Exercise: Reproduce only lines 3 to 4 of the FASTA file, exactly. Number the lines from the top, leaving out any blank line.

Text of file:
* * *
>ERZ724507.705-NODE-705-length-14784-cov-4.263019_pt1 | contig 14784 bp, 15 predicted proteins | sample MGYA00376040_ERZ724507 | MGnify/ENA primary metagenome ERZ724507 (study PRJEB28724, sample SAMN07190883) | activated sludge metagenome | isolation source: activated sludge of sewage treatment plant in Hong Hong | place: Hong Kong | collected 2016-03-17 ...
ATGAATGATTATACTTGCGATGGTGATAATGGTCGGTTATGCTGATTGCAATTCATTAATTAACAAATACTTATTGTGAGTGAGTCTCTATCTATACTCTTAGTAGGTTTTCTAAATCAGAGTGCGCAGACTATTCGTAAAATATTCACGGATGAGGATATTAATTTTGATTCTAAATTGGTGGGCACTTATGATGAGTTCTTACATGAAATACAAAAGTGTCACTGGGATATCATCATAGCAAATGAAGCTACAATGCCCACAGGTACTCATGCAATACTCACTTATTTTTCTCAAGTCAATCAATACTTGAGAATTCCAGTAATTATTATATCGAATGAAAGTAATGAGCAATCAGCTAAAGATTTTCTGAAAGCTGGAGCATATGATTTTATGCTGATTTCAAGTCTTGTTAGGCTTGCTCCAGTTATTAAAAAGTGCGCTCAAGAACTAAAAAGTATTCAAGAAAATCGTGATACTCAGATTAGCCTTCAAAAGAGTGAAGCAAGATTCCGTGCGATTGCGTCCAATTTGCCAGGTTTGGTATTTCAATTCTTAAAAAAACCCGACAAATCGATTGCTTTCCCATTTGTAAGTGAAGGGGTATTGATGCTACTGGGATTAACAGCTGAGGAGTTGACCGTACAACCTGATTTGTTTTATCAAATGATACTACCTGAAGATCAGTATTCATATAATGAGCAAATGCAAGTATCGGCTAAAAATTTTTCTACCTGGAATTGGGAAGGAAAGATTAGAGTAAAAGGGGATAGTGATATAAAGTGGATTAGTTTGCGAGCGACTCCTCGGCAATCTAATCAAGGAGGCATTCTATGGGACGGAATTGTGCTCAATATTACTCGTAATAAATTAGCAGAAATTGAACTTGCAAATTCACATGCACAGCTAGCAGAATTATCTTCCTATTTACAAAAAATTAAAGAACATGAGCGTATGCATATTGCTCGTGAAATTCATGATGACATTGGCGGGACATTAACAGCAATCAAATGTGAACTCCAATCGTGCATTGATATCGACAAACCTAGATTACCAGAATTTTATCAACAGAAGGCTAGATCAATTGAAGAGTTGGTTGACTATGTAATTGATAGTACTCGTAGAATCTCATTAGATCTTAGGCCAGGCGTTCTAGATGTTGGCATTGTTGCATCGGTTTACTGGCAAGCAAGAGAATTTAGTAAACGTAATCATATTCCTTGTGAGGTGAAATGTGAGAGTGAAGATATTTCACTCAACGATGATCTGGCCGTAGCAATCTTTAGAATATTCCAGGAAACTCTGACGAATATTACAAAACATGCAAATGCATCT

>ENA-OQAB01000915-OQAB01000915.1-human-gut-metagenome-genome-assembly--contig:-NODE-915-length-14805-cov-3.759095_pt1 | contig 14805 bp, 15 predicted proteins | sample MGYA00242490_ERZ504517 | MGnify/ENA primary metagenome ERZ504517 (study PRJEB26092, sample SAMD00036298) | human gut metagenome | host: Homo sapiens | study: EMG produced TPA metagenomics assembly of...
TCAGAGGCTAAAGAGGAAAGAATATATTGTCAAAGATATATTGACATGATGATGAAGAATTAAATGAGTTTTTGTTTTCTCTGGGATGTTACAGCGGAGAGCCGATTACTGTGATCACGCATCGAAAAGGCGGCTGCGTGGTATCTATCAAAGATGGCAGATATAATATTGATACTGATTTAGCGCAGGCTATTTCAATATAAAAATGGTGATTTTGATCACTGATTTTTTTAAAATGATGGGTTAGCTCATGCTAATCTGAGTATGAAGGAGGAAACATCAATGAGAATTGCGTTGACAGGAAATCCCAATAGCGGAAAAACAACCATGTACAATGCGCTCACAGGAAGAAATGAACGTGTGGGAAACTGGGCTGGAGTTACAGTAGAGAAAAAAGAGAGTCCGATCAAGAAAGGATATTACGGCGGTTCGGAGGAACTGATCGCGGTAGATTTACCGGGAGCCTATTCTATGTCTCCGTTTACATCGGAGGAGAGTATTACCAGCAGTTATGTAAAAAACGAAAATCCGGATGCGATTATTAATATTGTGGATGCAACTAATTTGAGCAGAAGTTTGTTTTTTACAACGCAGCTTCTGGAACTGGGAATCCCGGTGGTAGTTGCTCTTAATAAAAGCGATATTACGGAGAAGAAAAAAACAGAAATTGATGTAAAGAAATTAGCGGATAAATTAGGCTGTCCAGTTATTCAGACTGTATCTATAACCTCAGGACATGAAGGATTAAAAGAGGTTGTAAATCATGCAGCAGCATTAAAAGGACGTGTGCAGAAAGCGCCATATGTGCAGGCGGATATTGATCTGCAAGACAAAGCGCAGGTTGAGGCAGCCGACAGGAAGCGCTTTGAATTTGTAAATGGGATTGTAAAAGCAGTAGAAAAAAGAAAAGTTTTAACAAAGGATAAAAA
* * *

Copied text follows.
>ENA-OQAB01000915-OQAB01000915.1-human-gut-metagenome-genome-assembly--contig:-NODE-915-length-14805-cov-3.759095_pt1 | contig 14805 bp, 15 predicted proteins | sample MGYA00242490_ERZ504517 | MGnify/ENA primary metagenome ERZ504517 (study PRJEB26092, sample SAMD00036298) | human gut metagenome | host: Homo sapiens | study: EMG produced TPA metagenomics assembly of...
TCAGAGGCTAAAGAGGAAAGAATATATTGTCAAAGATATATTGACATGATGATGAAGAATTAAATGAGTTTTTGTTTTCTCTGGGATGTTACAGCGGAGAGCCGATTACTGTGATCACGCATCGAAAAGGCGGCTGCGTGGTATCTATCAAAGATGGCAGATATAATATTGATACTGATTTAGCGCAGGCTATTTCAATATAAAAATGGTGATTTTGATCACTGATTTTTTTAAAATGATGGGTTAGCTCATGCTAATCTGAGTATGAAGGAGGAAACATCAATGAGAATTGCGTTGACAGGAAATCCCAATAGCGGAAAAACAACCATGTACAATGCGCTCACAGGAAGAAATGAACGTGTGGGAAACTGGGCTGGAGTTACAGTAGAGAAAAAAGAGAGTCCGATCAAGAAAGGATATTACGGCGGTTCGGAGGAACTGATCGCGGTAGATTTACCGGGAGCCTATTCTATGTCTCCGTTTACATCGGAGGAGAGTATTACCAGCAGTTATGTAAAAAACGAAAATCCGGATGCGATTATTAATATTGTGGATGCAACTAATTTGAGCAGAAGTTTGTTTTTTACAACGCAGCTTCTGGAACTGGGAATCCCGGTGGTAGTTGCTCTTAATAAAAGCGATATTACGGAGAAGAAAAAAACAGAAATTGATGTAAAGAAATTAGCGGATAAATTAGGCTGTCCAGTTATTCAGACTGTATCTATAACCTCAGGACATGAAGGATTAAAAGAGGTTGTAAATCATGCAGCAGCATTAAAAGGACGTGTGCAGAAAGCGCCATATGTGCAGGCGGATATTGATCTGCAAGACAAAGCGCAGGTTGAGGCAGCCGACAGGAAGCGCTTTGAATTTGTAAATGGGATTGTAAAAGCAGTAGAAAAAAGAAAAGTTTTAACAAAGGATAAAAA